However, the Automobile Association of South Africa (AA) has advised its members in Gauteng to delay this process, owing to ‘mixed signals coming from the Minister of Transport, the Gauteng Department of Transport and Sanral’. “The debate and final decision regarding urban tolling is far from over and it is for this reason that the AA is making its recommendation to members,” says AA public affairs head Gary Ronald.
He says the AA believes that the debt incurred so far for the Gauteng Freeway Improvement Project should be serviced from a portion of the fuel levy over the term of the loans.
7 November 2011
Looking through the annual reports of three major construction companies, Aveng, Basil Read and WBHO, it seems that they are developing an increasing interest in the construction market in Australia, and all three have indicated their disappointment with government’s infrastructure spend.
Aveng, for one, believes that the infrastructure market will most likely remain challenging in the next two years, and all three companies have stated their intentions of pursuing a greater number of international contracts.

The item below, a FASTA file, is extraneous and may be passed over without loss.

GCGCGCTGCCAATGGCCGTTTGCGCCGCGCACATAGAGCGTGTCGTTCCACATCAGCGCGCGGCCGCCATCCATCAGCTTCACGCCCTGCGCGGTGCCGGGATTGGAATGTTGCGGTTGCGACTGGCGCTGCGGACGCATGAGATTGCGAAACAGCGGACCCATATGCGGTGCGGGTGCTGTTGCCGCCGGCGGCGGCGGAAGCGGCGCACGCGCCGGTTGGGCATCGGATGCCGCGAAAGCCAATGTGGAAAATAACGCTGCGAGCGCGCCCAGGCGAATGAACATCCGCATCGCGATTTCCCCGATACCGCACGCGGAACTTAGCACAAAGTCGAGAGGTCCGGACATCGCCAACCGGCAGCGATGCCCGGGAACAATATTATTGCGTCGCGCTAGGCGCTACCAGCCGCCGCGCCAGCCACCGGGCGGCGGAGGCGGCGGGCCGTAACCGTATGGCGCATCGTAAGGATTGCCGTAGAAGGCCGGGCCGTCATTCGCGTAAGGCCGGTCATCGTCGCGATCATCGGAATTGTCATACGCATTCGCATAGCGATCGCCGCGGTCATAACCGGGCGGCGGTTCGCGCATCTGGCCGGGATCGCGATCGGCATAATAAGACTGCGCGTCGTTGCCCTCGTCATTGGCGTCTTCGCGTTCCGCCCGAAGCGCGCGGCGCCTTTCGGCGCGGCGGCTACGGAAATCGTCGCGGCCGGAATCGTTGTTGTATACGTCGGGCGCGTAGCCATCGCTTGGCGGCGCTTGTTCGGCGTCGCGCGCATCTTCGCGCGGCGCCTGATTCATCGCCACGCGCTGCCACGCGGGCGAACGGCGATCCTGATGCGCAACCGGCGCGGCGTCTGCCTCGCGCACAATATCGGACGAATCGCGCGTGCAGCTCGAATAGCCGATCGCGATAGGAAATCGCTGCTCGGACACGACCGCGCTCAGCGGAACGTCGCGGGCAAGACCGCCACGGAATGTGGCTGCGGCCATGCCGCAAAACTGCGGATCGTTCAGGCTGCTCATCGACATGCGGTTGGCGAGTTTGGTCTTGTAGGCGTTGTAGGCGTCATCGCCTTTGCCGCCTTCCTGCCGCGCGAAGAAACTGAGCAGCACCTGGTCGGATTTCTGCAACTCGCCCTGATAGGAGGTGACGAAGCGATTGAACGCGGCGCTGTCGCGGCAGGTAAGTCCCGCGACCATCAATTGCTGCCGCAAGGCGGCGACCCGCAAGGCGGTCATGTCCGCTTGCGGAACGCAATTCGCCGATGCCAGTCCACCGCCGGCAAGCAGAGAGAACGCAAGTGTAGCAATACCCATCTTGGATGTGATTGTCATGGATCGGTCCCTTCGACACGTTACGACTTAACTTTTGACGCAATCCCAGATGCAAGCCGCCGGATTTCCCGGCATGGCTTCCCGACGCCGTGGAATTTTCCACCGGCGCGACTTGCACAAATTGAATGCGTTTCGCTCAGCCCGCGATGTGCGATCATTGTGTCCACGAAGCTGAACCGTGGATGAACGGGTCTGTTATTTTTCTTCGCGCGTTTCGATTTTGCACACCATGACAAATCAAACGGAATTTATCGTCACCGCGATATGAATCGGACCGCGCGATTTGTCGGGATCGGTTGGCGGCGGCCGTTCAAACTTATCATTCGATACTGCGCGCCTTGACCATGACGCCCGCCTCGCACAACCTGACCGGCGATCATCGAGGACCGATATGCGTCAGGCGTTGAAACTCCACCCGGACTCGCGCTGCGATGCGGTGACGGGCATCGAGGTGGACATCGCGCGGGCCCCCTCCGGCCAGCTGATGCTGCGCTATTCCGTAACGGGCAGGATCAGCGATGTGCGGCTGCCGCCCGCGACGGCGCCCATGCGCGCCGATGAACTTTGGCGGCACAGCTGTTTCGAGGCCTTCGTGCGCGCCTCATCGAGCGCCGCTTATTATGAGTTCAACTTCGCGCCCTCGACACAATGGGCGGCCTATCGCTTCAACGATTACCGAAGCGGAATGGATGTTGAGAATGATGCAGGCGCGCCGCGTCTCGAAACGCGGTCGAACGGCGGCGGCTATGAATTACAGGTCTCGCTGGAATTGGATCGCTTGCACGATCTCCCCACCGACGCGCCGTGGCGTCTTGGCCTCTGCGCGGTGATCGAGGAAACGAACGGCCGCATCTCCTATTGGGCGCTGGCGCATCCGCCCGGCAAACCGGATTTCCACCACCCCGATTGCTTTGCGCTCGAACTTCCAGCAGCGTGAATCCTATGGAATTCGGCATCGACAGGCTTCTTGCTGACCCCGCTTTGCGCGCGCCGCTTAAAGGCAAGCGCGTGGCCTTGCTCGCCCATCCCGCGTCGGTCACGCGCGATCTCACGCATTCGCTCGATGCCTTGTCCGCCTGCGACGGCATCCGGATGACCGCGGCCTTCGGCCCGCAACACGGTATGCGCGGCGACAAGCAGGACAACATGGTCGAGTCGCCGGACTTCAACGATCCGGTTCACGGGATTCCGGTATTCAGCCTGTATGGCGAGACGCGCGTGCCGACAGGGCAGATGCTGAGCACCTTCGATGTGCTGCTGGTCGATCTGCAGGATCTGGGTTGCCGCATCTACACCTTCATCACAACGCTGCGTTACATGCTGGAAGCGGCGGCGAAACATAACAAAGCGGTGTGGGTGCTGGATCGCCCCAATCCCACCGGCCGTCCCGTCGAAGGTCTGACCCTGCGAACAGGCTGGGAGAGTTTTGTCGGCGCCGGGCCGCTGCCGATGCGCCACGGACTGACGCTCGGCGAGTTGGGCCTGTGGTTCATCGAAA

If MQ recalls, government had its first Presidential Infrastructure Coordinating Commission in September, and we sincerely hope that this isn’t another commission to investigate a commission that isn’t doing its job in the first place. Is this so-called commission going to facilitate the roll-out of the promised expenditure, or what?
Our industry can be proud of its safety stats, but let's not rest on our laurels because accidents can happen so easily. Did you know that in the larger mining industry in October, there were eight fatalities; the point being that these could easily have happened in our industry as well. These include a miner caught between a feeder breaker and a sidewall; a derailed rail truck which fell on top of a miner; a miner who was crushed between a chock canopy and pan line; a miner, who died after an 800 kg bin toppled over him; and an employee fatally injured by fire whilst grinding.
Could these have been avoided, and when last have you done your checks and balances?